Magnetic resonance diffusion-weighted imaging regional apparent diffusion coefficients (rADC) may also be helpful. Middle cerebellar peduncle and rostral pons rADC in MSA are significantly greater than in PSP and PD. Pavior et al reported that middle cerebellar peduncle rADC distinguishes MSA from PSP with a sensitivity of 91% and a specificity of 84%. [62]

Comprehensive face-to-face counseling with the patient and caregivers is indicated. Although the relatively poor prognosis must be outlined, it is also important to emphasize positive supportive measures. These include the use of appropriate walkers (preferably with wheels and brakes), occupational therapy, assessment of the home environment, physical and occupational therapy, and exercise. Ask specifically about swallowing ability and, when indicated, obtain a modified barium swallow study.

When difficulties with aspiration are detected, consider a change in diet and, in advanced cases, placement of a percutaneous endoscopic gastrostomy tube to maintain nutritional status. Patients may exhibit an interest in surgical treatments, such as deep brain stimulation, pallidotomy, or transplantation, but these are not indicated for Parkinson-plus syndromes.

Levodopa and dopamine agonists

In general, patients with Parkinson-plus syndromes do not tolerate dopamine agonists well. The mainstay is a trial of levodopa at doses higher than those commonly used in PD. A typical regimen begins with carbidopa/levodopa 25/100 twice daily, with the dose increased by 0.5–1 tablet every week to a target daily dose of approximately 1000 mg of levodopa.

If adverse effects occur at any point in the titration, lower the dose and reassess the plan. Although most patients do not have a positive response, some may respond to high doses, with reduced rigidity, easing of transfers, or mild improvements in balance or gait. If high doses of levodopa do not help the patient, gradually lower the dose with the aim to discontinue the medication. Some patients may find that a low dose helps them stay mobile or improves rigidity, and this dose can be maintained. The patient and caregiver should have easy access to the physician during the trial of levodopa.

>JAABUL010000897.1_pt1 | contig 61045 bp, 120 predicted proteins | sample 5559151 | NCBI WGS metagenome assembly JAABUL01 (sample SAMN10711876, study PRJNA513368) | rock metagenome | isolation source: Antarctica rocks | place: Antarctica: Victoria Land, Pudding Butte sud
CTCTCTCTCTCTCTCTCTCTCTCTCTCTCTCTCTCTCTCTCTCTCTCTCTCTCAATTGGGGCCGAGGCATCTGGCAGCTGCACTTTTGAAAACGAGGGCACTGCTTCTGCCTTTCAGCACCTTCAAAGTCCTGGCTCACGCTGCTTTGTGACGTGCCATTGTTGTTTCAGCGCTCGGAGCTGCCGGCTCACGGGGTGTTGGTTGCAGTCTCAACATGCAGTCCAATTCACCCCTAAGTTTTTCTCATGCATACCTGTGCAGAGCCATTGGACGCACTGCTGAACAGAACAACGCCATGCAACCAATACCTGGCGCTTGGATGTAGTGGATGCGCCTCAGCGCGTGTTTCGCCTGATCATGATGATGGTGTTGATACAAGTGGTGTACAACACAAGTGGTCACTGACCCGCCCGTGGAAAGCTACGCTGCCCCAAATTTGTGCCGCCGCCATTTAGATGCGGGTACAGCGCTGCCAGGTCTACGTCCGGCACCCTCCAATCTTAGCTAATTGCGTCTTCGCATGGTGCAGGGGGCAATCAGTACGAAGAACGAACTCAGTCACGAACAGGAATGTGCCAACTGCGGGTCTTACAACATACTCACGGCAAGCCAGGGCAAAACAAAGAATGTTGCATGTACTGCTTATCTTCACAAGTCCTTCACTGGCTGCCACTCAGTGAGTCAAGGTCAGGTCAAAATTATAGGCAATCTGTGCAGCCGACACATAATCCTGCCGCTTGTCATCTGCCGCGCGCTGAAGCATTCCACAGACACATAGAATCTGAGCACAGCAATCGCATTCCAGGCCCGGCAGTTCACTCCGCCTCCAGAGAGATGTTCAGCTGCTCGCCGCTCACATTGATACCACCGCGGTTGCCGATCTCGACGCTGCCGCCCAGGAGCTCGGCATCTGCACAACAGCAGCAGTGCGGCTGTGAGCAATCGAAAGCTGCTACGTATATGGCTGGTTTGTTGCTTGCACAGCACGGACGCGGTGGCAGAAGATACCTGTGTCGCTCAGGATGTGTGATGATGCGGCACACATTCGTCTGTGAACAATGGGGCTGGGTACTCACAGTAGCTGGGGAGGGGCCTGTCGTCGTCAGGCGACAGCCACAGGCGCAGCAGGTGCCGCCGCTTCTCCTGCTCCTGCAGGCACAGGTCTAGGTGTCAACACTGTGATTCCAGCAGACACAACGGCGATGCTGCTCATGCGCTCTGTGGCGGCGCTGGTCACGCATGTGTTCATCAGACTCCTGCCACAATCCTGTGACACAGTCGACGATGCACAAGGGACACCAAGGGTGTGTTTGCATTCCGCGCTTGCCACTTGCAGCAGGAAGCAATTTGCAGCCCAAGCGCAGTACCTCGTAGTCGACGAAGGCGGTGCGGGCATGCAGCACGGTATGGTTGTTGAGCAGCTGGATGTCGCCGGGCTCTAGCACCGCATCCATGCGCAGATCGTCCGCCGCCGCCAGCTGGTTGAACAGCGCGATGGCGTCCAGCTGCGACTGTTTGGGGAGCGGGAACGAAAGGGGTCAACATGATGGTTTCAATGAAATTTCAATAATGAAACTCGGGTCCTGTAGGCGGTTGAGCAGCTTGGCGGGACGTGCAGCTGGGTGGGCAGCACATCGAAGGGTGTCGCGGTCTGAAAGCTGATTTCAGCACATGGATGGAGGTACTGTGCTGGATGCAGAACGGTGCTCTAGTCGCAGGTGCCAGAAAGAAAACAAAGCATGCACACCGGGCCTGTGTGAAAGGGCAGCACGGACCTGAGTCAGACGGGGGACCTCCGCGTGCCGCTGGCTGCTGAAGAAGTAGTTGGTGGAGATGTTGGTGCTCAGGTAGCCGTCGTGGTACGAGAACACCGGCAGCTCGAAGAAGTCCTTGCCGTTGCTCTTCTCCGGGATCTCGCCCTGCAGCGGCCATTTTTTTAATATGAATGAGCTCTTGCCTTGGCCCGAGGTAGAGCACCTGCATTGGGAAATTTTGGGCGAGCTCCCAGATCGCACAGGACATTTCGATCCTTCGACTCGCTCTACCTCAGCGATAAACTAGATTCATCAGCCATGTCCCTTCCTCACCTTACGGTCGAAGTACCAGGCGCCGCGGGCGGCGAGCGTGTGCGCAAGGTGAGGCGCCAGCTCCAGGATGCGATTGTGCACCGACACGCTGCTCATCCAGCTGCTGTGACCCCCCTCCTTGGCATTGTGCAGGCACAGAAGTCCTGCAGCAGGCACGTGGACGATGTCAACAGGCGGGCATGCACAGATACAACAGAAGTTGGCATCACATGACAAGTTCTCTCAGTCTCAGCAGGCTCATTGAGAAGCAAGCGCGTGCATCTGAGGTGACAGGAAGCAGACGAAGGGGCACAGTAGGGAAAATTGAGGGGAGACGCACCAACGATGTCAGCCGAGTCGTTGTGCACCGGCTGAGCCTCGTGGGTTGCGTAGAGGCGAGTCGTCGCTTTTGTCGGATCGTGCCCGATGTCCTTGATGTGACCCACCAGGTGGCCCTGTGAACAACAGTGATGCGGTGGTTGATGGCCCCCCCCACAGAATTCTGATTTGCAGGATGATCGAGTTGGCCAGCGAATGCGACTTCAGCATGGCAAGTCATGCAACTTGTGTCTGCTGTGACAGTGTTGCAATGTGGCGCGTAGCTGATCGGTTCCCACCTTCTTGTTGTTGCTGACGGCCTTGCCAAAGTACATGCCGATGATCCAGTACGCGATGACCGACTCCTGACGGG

Treatment of cognitive problems

Dementia is the most difficult symptom to treat in this setting. Donepezil, rivastigmine, and galantamine can be tried but do not have any dramatic effect and sometimes can worsen motor symptoms. A comprehensive neuropsychological evaluation repeated at intervals of 1 year can help in assessing the progression of cognitive symptoms in a quantitative way and can suggest coping methods.

Psychosis and severe agitation can be alleviated by neuroleptics preferably with the least basal ganglia D2 dopamine-receptor blocking properties such as quetiapine and clozapine, but other, especially older generation neuroleptics can cause a marked increase in parkinsonism and are best avoided. The use of neuroleptics in patients with dementia carries an elevated risk of death due to cardiovascular causes, and patients and families should be informed of this before initiating treatment. 

Surgical treatment

An exciting development is a possible application of deep brain stimulation (DBS) to Parkinson-plus syndromes. In an open-label trial, Stefani et al reported an improvement in gait and balance in patients with PSP undergoing DBS with the pedunculopontine nucleus and the subthalamic nucleus in combination. [63] Further studies are warranted to validate this result.

Treatment of eye involvement

Some patients with PSP may benefit from prismatic lenses that compensate to some extent for vertical gaze problems. Blepharospasm, facial dystonia, and apraxia of eyelid opening may respond to botulinum toxin injections.


Questions & Answers